|Publication number||US4268468 A|
|Application number||US 05/923,934|
|Publication date||May 19, 1981|
|Filing date||Jul 13, 1978|
|Priority date||Jan 30, 1976|
|Also published as||DE2603456A1, DE2603456C2|
|Publication number||05923934, 923934, US 4268468 A, US 4268468A, US-A-4268468, US4268468 A, US4268468A|
|Inventors||Friedrich J. Esper, Hans-Martin Wiedenmann|
|Original Assignee||Robert Bosch Gmbh|
|Export Citation||BiBTeX, EndNote, RefMan|
|Patent Citations (12), Referenced by (22), Classifications (27)|
|External Links: USPTO, USPTO Assignment, Espacenet|
This is a division, of application Ser. No. 761,372, filed Jan. 21, 1977 now abandoned.
The present invention relates to a method of making a prosthetic structure or appliance for medical use, for example as replacement or for repair of human or animal bones in the living body.
It has previously been proposed to replace bones in the living body for example to replace human bones for the hip joint, by means of metal alloys or aluminum oxide ceramic elements, as well as by combinations of such materials. It has also been proposed to utilize combined metal-plastic systems and to make such prosthetic units of carbon or graphite. Furthermore, it has been proposed to utilize reinforcements and connecting plates for bones to facilitate setting of bones after fractures by using metallic plates or metal alloys.
The materials heretofore used all have some disadvantages. Replacement of a bone in a hip joint usually involves replacement of the femur. The replacement bone is practically always made of a metallic material. The ball joint portion of the hip joint is also almost exclusively made of metal, usually of a metal alloy. Recently, it has been proposed to make the ball portion of aluminum oxide. The socket for the hip joint is also frequently made of plastics, although aluminum oxide, or combinations of aluminum oxide and plastics have been proposed.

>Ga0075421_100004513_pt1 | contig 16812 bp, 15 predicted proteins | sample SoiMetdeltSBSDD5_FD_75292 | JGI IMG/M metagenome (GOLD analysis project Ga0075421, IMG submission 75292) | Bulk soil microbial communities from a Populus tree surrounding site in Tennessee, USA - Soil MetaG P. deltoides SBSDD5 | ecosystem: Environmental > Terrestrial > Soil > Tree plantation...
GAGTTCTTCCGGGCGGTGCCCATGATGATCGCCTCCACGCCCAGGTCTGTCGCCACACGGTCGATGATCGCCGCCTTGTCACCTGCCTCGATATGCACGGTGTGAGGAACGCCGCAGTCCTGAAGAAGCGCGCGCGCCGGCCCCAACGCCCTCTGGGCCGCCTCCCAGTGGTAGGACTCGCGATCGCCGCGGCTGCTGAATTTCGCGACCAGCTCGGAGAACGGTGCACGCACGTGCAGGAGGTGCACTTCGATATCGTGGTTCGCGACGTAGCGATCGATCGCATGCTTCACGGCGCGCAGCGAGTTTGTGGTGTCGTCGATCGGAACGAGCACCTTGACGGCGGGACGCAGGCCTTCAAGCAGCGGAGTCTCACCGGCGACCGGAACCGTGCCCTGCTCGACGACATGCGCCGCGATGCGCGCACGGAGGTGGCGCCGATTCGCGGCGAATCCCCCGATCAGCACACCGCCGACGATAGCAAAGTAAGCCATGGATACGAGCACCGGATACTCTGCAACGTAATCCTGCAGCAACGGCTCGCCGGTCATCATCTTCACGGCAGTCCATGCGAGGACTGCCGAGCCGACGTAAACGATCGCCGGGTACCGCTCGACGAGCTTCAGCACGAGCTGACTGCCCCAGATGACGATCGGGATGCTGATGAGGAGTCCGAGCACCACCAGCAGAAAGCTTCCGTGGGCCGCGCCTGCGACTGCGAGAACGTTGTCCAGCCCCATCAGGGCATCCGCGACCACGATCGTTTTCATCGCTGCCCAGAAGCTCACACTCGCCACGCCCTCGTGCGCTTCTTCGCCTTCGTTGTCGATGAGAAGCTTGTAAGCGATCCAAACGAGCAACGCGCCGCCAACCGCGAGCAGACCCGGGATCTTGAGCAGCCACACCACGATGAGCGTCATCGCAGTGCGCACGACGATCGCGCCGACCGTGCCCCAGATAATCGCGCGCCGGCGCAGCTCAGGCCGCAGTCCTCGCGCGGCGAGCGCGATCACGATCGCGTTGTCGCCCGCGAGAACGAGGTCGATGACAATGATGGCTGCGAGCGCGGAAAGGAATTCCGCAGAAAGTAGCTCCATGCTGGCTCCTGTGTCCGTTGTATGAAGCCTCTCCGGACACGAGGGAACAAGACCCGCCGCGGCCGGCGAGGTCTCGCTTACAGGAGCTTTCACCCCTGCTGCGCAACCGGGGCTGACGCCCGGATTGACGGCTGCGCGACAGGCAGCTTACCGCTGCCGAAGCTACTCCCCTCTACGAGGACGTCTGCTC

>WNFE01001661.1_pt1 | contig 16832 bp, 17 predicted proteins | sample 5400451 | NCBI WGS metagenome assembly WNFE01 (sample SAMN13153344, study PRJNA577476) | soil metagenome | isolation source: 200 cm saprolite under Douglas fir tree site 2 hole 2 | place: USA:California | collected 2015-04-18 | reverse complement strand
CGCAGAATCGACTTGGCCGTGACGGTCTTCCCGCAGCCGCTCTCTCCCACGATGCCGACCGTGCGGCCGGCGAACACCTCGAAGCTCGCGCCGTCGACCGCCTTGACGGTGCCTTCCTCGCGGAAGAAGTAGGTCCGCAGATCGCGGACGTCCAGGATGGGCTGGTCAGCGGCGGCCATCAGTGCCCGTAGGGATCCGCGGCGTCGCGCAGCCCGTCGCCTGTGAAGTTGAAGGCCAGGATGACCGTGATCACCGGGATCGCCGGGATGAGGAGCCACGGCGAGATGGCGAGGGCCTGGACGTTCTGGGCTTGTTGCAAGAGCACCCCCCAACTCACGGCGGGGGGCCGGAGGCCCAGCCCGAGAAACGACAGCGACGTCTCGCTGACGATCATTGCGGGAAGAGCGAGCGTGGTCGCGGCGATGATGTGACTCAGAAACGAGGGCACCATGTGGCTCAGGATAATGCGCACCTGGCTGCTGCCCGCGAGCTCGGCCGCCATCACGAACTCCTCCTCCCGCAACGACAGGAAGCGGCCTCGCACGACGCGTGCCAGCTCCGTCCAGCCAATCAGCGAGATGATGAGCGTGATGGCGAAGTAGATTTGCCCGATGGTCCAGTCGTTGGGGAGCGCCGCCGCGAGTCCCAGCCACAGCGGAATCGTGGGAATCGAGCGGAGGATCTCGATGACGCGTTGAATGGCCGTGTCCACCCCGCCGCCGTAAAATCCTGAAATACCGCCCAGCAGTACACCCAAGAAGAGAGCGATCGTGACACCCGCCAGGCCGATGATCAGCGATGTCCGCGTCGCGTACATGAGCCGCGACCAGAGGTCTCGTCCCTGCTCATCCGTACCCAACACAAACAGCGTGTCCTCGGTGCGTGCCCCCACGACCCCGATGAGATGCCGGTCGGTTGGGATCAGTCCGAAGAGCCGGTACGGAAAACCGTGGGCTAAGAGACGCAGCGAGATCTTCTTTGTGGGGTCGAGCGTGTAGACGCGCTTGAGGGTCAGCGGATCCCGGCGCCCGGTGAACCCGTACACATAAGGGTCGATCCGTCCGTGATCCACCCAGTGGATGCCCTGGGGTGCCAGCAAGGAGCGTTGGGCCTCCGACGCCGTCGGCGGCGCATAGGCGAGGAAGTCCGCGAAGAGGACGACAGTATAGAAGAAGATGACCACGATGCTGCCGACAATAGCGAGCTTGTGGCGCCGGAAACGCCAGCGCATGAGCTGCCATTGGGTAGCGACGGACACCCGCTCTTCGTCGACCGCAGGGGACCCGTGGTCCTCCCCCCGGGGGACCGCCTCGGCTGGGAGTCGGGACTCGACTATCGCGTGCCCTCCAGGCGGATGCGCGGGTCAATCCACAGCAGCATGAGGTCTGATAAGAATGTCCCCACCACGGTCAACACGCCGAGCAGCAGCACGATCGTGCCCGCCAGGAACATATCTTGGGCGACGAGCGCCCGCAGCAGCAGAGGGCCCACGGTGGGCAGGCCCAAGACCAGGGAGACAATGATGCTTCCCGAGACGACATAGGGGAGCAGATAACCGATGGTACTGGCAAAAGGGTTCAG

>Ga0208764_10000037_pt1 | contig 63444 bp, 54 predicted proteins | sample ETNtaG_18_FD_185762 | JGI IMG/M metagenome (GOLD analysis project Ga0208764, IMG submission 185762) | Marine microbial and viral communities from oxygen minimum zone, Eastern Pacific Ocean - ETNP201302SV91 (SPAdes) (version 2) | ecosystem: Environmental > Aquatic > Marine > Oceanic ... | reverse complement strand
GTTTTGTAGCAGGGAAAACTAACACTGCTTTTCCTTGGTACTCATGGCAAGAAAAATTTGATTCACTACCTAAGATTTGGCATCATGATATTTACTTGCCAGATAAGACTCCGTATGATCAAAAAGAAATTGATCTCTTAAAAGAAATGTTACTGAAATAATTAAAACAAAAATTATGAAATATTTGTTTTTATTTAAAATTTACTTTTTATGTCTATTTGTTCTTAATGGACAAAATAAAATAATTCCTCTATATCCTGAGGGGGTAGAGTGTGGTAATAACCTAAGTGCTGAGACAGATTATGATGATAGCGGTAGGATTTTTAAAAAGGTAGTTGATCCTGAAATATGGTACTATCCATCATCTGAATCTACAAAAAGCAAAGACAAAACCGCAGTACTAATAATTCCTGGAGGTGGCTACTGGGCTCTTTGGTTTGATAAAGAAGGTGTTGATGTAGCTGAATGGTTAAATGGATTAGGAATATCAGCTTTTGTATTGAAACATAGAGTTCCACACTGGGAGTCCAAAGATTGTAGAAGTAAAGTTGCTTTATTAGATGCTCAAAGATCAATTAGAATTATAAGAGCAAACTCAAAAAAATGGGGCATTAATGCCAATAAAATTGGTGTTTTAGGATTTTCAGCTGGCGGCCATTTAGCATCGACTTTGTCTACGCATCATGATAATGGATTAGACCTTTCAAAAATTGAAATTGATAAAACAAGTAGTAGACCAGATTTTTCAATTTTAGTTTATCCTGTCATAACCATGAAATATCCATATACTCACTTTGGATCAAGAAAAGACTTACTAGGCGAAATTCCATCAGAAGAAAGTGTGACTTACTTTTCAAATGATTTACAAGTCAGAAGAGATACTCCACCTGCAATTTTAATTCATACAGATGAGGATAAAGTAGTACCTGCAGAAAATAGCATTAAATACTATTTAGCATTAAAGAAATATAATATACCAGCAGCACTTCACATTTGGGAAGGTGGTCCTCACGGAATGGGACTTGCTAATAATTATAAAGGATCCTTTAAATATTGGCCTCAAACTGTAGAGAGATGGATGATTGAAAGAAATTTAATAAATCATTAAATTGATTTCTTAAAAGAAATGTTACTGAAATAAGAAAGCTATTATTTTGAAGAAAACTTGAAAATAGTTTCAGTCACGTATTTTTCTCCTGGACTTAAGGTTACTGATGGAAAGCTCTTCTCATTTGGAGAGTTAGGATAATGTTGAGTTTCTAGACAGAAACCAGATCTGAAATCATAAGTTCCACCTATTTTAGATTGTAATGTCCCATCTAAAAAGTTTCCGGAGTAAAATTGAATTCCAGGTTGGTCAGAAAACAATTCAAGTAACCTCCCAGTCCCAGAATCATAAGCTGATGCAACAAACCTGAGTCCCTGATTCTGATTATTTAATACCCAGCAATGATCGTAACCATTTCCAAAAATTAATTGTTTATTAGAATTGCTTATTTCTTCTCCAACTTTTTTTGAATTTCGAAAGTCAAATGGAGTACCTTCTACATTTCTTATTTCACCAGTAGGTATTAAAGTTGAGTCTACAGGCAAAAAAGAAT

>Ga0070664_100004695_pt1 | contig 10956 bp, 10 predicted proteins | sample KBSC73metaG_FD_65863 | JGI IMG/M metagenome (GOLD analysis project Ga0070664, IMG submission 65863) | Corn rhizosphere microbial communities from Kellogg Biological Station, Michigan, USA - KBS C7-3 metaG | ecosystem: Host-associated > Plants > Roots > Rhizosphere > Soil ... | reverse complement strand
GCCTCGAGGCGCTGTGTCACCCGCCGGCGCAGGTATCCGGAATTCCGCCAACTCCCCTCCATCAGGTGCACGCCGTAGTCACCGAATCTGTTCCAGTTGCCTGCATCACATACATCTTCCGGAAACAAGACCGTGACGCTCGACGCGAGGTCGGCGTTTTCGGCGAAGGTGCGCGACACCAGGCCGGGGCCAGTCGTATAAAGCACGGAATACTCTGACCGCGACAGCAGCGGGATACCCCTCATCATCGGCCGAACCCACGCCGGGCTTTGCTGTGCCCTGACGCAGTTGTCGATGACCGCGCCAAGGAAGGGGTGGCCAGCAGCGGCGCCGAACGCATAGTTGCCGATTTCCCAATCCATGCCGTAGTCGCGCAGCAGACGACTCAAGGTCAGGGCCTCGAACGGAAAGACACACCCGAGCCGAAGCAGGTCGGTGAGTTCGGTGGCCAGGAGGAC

Some type of bone cement or adhesive is used to secure the shaft of the femur, or the socket, respectively, to the still existing bone fragments. Bone cement does deteriorate in the course of time, and it has been found that the implanted elements become loose. Newer attachment and connecting techniques also did not result in complete assurance of long-term, reliable connection. It is believed that the difficulties result primarily in the substantial difference in the modulus of elasticity between bones and implanted elements. The high modulus of elasticity of the implanting material is disadvantageous since it does not dampen impacts or jars as bones do, but rather transfers any shocks without damping directly to the body. Corrosion problems have not been completely solved when using metal alloys. Additionally, some metal alloys are subject to wear. Aluminum oxide is subject to wear and, further, is sensitive to impact and shock.